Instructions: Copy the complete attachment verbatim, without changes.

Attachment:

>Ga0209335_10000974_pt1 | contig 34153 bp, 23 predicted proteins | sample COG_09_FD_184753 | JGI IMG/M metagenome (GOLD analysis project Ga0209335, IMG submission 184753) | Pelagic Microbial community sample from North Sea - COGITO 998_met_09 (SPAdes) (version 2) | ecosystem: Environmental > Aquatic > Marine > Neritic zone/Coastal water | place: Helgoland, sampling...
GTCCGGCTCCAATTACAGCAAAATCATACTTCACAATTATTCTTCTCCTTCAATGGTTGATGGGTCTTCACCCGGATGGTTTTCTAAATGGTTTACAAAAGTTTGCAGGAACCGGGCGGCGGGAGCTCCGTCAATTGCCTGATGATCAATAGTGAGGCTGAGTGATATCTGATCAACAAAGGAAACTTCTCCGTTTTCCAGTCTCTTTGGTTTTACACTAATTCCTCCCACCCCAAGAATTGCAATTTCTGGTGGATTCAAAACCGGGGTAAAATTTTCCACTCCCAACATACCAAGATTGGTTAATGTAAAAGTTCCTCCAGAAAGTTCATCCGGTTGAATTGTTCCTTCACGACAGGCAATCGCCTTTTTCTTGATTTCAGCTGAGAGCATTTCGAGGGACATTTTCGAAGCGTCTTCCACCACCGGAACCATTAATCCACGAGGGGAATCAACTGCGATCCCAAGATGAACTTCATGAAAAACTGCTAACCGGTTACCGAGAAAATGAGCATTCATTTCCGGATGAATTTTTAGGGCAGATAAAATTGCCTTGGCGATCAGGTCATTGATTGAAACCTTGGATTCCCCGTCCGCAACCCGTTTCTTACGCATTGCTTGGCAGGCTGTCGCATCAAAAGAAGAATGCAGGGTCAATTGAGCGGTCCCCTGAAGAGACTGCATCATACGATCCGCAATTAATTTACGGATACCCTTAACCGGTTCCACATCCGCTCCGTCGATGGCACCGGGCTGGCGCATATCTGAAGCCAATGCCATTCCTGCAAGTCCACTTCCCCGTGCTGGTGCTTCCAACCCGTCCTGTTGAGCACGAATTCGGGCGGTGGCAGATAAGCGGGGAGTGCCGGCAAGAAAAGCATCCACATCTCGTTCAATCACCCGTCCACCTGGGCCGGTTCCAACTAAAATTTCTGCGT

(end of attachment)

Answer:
>Ga0209335_10000974_pt1 | contig 34153 bp, 23 predicted proteins | sample COG_09_FD_184753 | JGI IMG/M metagenome (GOLD analysis project Ga0209335, IMG submission 184753) | Pelagic Microbial community sample from North Sea - COGITO 998_met_09 (SPAdes) (version 2) | ecosystem: Environmental > Aquatic > Marine > Neritic zone/Coastal water | place: Helgoland, sampling...
GTCCGGCTCCAATTACAGCAAAATCATACTTCACAATTATTCTTCTCCTTCAATGGTTGATGGGTCTTCACCCGGATGGTTTTCTAAATGGTTTACAAAAGTTTGCAGGAACCGGGCGGCGGGAGCTCCGTCAATTGCCTGATGATCAATAGTGAGGCTGAGTGATATCTGATCAACAAAGGAAACTTCTCCGTTTTCCAGTCTCTTTGGTTTTACACTAATTCCTCCCACCCCAAGAATTGCAATTTCTGGTGGATTCAAAACCGGGGTAAAATTTTCCACTCCCAACATACCAAGATTGGTTAATGTAAAAGTTCCTCCAGAAAGTTCATCCGGTTGAATTGTTCCTTCACGACAGGCAATCGCCTTTTTCTTGATTTCAGCTGAGAGCATTTCGAGGGACATTTTCGAAGCGTCTTCCACCACCGGAACCATTAATCCACGAGGGGAATCAACTGCGATCCCAAGATGAACTTCATGAAAAACTGCTAACCGGTTACCGAGAAAATGAGCATTCATTTCCGGATGAATTTTTAGGGCAGATAAAATTGCCTTGGCGATCAGGTCATTGATTGAAACCTTGGATTCCCCGTCCGCAACCCGTTTCTTACGCATTGCTTGGCAGGCTGTCGCATCAAAAGAAGAATGCAGGGTCAATTGAGCGGTCCCCTGAAGAGACTGCATCATACGATCCGCAATTAATTTACGGATACCCTTAACCGGTTCCACATCCGCTCCGTCGATGGCACCGGGCTGGCGCATATCTGAAGCCAATGCCATTCCTGCAAGTCCACTTCCCCGTGCTGGTGCTTCCAACCCGTCCTGTTGAGCACGAATTCGGGCGGTGGCAGATAAGCGGGGAGTGCCGGCAAGAAAAGCATCCACATCTCGTTCAATCACCCGTCCACCTGGGCCGGTTCCAACTAAAATTTCTGCGT